Hence, the selection criteria: “Pick out from among you seven men of good repute, full of the Spirit and of wisdom.” (Acts 6:3) The most important qualification for these men was not their ability to cook the food, to deliver the food nor manage the distribution of the food, as useful and essential as these skills would have been to carry out their jobs. No, the key qualification they were looking for was faithfulness, trustworthiness and godliness (even though their job would have mainly involved handling the food). Similarly, when we choose members for our music team, the key qualification might not be musical skill (as important as that might be); when we choose our bible study leaders, the key qualification might not be their ability to read Greek and Hebrew. In any ministry, the key criteria are faithfulness, trustworthiness and godliness.

Why did they choose seven Greeks? They would be entrusted with distributing the food to both the Greek and Hebrew widows, of course, but I think it would have been especially encouraging the Greek widows who had been neglected in past, to know that they were being represented in the leadership. It is one thing for Singaporean students to frequent a local church and sit with their friends and mix the church family over coffee after service; but something happens when they see one of their Singaporean friends go up on stage to do the bible reading (in a thick Singaporean accent) or play in the music group or perhaps even deliver the sermon that morning. When they see that, something clicks and a voice at the back of their head says, “Maybe I don’t have to be a spectator in this local church. Maybe my Singaporean-ness doesn’t disqualify me from serving God and serving my fellow brothers and sisters in this local church.”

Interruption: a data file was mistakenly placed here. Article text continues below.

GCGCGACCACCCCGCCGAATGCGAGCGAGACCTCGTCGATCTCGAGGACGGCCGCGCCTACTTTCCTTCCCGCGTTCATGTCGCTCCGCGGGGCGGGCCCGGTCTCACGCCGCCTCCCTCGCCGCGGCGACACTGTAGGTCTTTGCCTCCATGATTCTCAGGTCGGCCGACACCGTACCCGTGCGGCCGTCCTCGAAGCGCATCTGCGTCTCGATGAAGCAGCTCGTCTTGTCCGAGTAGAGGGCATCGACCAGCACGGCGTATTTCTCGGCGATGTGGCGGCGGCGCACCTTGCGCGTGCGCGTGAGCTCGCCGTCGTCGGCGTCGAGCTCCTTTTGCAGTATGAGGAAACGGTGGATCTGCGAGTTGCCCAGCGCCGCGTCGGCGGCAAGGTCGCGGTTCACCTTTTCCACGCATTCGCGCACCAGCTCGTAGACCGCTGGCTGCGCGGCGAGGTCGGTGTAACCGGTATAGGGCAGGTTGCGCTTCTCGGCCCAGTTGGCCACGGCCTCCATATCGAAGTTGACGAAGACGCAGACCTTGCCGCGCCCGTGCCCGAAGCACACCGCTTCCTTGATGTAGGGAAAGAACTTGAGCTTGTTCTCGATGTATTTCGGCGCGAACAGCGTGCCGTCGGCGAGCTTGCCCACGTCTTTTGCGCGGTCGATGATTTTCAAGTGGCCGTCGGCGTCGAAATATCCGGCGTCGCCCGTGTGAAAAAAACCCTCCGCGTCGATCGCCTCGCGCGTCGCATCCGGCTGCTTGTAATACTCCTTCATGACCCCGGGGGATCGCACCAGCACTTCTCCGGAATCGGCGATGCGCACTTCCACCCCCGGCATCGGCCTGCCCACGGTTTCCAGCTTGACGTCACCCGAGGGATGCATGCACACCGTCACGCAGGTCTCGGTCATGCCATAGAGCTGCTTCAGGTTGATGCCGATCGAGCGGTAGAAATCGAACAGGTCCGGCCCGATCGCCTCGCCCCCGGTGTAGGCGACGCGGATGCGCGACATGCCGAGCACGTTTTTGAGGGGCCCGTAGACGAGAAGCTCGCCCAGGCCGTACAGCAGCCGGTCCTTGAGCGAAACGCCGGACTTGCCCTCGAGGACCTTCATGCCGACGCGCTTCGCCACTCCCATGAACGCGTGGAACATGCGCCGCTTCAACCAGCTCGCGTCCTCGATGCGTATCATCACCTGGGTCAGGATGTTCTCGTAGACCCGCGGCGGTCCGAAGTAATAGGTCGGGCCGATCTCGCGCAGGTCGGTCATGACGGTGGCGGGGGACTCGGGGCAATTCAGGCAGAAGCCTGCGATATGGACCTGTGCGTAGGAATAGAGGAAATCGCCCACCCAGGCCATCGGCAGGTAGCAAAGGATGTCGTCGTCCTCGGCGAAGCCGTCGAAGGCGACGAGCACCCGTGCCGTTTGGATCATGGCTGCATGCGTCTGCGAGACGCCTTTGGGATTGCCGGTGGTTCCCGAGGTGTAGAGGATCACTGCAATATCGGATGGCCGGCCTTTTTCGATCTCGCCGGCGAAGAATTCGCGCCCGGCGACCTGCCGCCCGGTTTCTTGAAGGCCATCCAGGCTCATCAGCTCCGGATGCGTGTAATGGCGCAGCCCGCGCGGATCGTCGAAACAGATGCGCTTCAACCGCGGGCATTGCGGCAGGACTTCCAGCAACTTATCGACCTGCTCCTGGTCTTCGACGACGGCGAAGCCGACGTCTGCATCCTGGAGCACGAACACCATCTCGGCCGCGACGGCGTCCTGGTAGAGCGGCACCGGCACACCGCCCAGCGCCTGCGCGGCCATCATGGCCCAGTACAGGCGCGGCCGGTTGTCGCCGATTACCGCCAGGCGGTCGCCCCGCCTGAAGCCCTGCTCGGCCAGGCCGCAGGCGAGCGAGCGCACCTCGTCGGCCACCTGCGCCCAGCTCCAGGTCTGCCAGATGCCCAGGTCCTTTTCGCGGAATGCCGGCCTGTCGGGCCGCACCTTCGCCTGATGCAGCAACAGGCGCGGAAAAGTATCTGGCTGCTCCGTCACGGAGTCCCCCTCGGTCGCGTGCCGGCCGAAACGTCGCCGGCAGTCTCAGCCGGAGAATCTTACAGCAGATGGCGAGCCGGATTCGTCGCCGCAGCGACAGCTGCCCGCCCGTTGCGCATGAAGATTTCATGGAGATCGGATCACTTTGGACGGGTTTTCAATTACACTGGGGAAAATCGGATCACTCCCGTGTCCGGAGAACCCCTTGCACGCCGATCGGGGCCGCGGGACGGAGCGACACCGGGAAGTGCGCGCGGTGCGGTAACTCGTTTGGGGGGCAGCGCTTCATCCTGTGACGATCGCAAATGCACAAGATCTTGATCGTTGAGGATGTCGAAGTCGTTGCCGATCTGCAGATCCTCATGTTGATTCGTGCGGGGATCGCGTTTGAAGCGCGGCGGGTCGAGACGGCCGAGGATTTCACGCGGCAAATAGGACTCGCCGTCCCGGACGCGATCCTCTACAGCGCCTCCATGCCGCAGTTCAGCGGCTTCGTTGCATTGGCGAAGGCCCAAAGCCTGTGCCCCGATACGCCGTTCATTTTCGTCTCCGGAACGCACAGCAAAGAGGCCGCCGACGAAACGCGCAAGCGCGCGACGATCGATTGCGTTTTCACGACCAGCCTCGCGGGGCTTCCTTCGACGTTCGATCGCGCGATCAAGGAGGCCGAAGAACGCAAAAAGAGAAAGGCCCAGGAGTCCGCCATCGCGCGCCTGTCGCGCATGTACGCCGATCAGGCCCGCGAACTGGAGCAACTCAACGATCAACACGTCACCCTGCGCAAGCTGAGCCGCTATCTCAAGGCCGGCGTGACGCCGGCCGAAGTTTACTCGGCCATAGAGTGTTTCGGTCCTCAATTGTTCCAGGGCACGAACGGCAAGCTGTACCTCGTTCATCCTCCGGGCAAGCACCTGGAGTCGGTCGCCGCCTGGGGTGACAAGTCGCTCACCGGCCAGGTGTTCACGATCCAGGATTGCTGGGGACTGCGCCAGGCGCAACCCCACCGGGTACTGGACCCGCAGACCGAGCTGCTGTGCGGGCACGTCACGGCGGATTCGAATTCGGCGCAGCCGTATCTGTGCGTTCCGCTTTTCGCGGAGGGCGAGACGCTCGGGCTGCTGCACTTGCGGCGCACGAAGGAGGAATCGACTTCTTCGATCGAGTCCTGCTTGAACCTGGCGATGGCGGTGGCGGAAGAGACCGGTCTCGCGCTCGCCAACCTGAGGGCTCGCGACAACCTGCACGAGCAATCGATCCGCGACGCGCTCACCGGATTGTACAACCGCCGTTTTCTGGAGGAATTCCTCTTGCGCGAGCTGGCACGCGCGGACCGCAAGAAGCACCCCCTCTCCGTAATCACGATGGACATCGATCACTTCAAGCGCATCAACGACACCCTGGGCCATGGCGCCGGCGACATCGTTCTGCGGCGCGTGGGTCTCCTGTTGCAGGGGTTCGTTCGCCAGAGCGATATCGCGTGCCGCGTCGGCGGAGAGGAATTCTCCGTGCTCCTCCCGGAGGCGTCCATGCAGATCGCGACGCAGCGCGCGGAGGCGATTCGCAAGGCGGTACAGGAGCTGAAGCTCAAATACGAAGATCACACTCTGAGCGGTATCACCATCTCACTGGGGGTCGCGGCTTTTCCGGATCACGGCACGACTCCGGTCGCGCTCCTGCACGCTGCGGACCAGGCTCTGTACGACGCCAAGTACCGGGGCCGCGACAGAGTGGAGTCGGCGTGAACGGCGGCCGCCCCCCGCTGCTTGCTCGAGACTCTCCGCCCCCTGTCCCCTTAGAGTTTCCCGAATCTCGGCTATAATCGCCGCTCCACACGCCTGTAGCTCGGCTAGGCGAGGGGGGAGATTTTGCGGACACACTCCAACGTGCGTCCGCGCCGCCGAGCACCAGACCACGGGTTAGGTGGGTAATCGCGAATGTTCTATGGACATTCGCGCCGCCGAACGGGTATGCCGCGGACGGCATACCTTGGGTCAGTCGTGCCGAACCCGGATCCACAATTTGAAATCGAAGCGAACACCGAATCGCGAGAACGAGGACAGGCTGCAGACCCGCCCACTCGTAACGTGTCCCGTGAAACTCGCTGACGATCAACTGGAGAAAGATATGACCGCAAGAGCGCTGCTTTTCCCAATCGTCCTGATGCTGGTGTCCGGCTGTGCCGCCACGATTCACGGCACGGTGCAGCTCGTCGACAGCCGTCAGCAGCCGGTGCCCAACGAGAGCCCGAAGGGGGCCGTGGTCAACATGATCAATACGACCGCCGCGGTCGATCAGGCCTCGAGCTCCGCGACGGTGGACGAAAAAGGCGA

This was a surprising solution. There was 100% consensus. They did not choose the usual suspects. But most of all, it is a surprising because the church didn’t propose a fantastic programme, they proposed faithful people as the solution.

3. A surprising result

And the word of God continued to increase, and the number of the disciples multiplied greatly in Jerusalem, and a great many of the priests became obedient to the faith.
Acts 6:7

Verse 7 does not say, “And all the widows were fed.” That is what we would have expected it to say: Problem solved!

Rather, the account ends with the church growing; with more people hearing the gospel and being saved. In addition to this, “a great many priests” became Christians. Up till now, the priests were the main opponents to the church. The chief priests and Sanhedrin were frequently jealous of the church and its growth. They kept arresting the apostles and threatening them for preaching about Jesus. Yet here, the very opponents of the gospel become its converts.

In other words, God blesses the church even more abundantly and unexpectedly because of the manner in which they handled this seemingly minor problem. Why? In part, it must have been the witness of their love and care for the widows. In part, it must have been the unity the church displayed in tackling this potentially divisive issue.